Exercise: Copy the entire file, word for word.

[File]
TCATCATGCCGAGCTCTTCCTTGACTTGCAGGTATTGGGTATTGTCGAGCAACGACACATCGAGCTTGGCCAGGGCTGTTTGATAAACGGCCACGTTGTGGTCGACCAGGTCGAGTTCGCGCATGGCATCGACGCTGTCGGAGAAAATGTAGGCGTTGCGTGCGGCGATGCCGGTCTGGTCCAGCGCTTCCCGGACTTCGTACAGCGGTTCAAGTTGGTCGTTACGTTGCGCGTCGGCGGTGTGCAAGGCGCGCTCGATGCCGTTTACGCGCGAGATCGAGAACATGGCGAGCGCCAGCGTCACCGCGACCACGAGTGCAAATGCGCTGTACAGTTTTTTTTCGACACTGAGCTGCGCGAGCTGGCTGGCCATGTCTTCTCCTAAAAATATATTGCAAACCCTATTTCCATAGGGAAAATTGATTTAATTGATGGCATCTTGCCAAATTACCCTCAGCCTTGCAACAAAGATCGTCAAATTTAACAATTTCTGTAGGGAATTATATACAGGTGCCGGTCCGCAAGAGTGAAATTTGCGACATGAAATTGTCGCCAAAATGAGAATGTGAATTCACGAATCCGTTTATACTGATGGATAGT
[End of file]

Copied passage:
TCATCATGCCGAGCTCTTCCTTGACTTGCAGGTATTGGGTATTGTCGAGCAACGACACATCGAGCTTGGCCAGGGCTGTTTGATAAACGGCCACGTTGTGGTCGACCAGGTCGAGTTCGCGCATGGCATCGACGCTGTCGGAGAAAATGTAGGCGTTGCGTGCGGCGATGCCGGTCTGGTCCAGCGCTTCCCGGACTTCGTACAGCGGTTCAAGTTGGTCGTTACGTTGCGCGTCGGCGGTGTGCAAGGCGCGCTCGATGCCGTTTACGCGCGAGATCGAGAACATGGCGAGCGCCAGCGTCACCGCGACCACGAGTGCAAATGCGCTGTACAGTTTTTTTTCGACACTGAGCTGCGCGAGCTGGCTGGCCATGTCTTCTCCTAAAAATATATTGCAAACCCTATTTCCATAGGGAAAATTGATTTAATTGATGGCATCTTGCCAAATTACCCTCAGCCTTGCAACAAAGATCGTCAAATTTAACAATTTCTGTAGGGAATTATATACAGGTGCCGGTCCGCAAGAGTGAAATTTGCGACATGAAATTGTCGCCAAAATGAGAATGTGAATTCACGAATCCGTTTATACTGATGGATAGT